One of my good friends and his beloved recently took out a loan, got financing and bought a vacation property. They were very excited because, of course, it’s a big thing to own a second home.
My friend (who wishes to remain anonymous) said to me, “Brian, here’s the problem. I’m running out of excuses.” Sometimes this friend of mine talks cryptically, and I didn’t understand what he meant. I asked him, “What do you mean?”
He said, ‘Well, I have a beautiful house, a wonderful partner, terrific children. Now I have a vacation home. I’m running out of excuses as to why I’m not closer to happiness.”
I think we all feel that way from time to time – we have all of this stuff in front of us. We are lucky to be in a socio-economic group that is internet-accessed. We are not panicked about where our next meal is coming from. How fortunate we are.
So what is our excuse? Do any of us really believe we will finish accumulating stuff and THEN get to our spiritual religious life? We will never be done accumulating.
We need to cultivate tenderness and contentment now.
We need to tend to our spiritual religious health now.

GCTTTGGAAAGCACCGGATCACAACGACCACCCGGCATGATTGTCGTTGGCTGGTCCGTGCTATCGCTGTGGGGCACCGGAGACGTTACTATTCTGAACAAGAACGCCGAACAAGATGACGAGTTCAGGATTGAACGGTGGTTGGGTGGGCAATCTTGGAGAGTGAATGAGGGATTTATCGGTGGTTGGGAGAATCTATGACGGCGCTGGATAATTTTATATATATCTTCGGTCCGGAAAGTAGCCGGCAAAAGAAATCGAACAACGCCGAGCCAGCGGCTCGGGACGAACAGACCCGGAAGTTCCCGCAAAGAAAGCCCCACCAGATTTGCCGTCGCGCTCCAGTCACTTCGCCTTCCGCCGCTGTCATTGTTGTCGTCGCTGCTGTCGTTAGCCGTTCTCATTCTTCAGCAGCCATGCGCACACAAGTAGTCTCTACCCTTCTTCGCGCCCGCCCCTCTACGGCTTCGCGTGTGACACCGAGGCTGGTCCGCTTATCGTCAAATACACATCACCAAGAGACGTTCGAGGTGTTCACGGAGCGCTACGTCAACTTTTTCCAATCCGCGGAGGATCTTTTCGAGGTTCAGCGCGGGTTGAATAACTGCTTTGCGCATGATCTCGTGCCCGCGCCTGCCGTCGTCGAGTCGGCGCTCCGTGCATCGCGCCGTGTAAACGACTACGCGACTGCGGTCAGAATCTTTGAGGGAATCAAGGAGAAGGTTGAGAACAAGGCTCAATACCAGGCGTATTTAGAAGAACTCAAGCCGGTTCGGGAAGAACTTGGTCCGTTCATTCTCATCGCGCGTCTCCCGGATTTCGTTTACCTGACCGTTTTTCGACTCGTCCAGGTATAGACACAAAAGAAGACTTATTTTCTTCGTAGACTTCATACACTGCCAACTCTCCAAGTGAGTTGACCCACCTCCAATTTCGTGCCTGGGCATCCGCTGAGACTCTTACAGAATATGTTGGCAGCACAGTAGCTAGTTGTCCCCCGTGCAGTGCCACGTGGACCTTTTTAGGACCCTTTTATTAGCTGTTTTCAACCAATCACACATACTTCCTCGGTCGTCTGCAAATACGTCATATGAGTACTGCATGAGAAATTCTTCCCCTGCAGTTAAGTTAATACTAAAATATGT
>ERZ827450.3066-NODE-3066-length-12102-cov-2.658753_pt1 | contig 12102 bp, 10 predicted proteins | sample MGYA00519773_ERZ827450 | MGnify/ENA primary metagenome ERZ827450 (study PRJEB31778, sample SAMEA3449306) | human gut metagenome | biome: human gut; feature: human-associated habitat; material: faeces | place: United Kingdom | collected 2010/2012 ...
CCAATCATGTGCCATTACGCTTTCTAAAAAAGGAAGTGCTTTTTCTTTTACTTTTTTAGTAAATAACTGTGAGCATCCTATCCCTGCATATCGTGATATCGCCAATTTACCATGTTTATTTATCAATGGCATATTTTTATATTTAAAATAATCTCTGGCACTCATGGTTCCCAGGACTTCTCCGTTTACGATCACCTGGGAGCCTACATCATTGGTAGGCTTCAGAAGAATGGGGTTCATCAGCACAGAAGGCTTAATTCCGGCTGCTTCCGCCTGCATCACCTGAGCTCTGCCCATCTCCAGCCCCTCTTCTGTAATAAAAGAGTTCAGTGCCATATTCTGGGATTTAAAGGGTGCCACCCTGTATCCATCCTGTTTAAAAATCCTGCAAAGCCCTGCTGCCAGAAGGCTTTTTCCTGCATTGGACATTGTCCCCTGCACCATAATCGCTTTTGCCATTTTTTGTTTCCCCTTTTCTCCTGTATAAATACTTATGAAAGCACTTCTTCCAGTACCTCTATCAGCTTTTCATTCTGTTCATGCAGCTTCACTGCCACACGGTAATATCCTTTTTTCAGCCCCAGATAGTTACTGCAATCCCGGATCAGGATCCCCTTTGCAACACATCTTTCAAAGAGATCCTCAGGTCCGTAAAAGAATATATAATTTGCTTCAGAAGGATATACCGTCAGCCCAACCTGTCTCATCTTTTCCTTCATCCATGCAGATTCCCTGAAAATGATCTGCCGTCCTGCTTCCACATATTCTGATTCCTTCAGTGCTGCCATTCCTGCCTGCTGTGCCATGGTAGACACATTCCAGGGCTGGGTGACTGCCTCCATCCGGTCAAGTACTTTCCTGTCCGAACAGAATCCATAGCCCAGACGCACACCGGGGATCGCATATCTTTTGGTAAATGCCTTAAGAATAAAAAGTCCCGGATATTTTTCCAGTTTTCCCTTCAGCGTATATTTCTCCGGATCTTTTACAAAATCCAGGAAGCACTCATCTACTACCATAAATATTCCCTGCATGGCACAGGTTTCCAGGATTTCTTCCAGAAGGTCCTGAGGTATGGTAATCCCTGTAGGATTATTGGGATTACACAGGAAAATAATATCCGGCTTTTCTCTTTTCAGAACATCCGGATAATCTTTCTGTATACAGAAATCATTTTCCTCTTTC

And, it’s not hard… you just need to start.
And, you need to start where you are right now.
Right now. Before you buy that next lust-have item.
The path to contentment, gratitude, peace, joy – all the things that make up happiness – true happiness – are not outside of us.
It is not up in heaven, so that you have to ask, “Who will ascend into heaven to get it and proclaim it to us so we may obey it?” Nor is it beyond the sea, so that you have to ask, “Who will cross the sea to get it and proclaim it to us so we may obey it?” Deuteronomy 30:12-13
We need to stop thinking that one day we will have the time, or that one-day we will have enough or what we need.
If you are unable to find the truth right where you are, where else do you expect to find it? Dogen
We can fight against thinking that we need more by realizing that we have enough. We can realize that we have enough by cultivating some gratitude. And, I’m going to help you by giving you an assignment.
Use the forward button (or keystroke) and send this e-mail to someone with a message like the following:
- I am thankful that you are in my life and appreciate what you do for me.
- The rabbi who wrote the article that I just read challenged me to write an e-mail about gratitude, and I’ve chosen to write it to you.
E-mails to me telling me that you are thankful to me, – while wonderful and appreciated — do not count toward completing the assignment.
This week’s spiritual advice:
Take time to tend to your spiritual-religious life. Start with gratitude.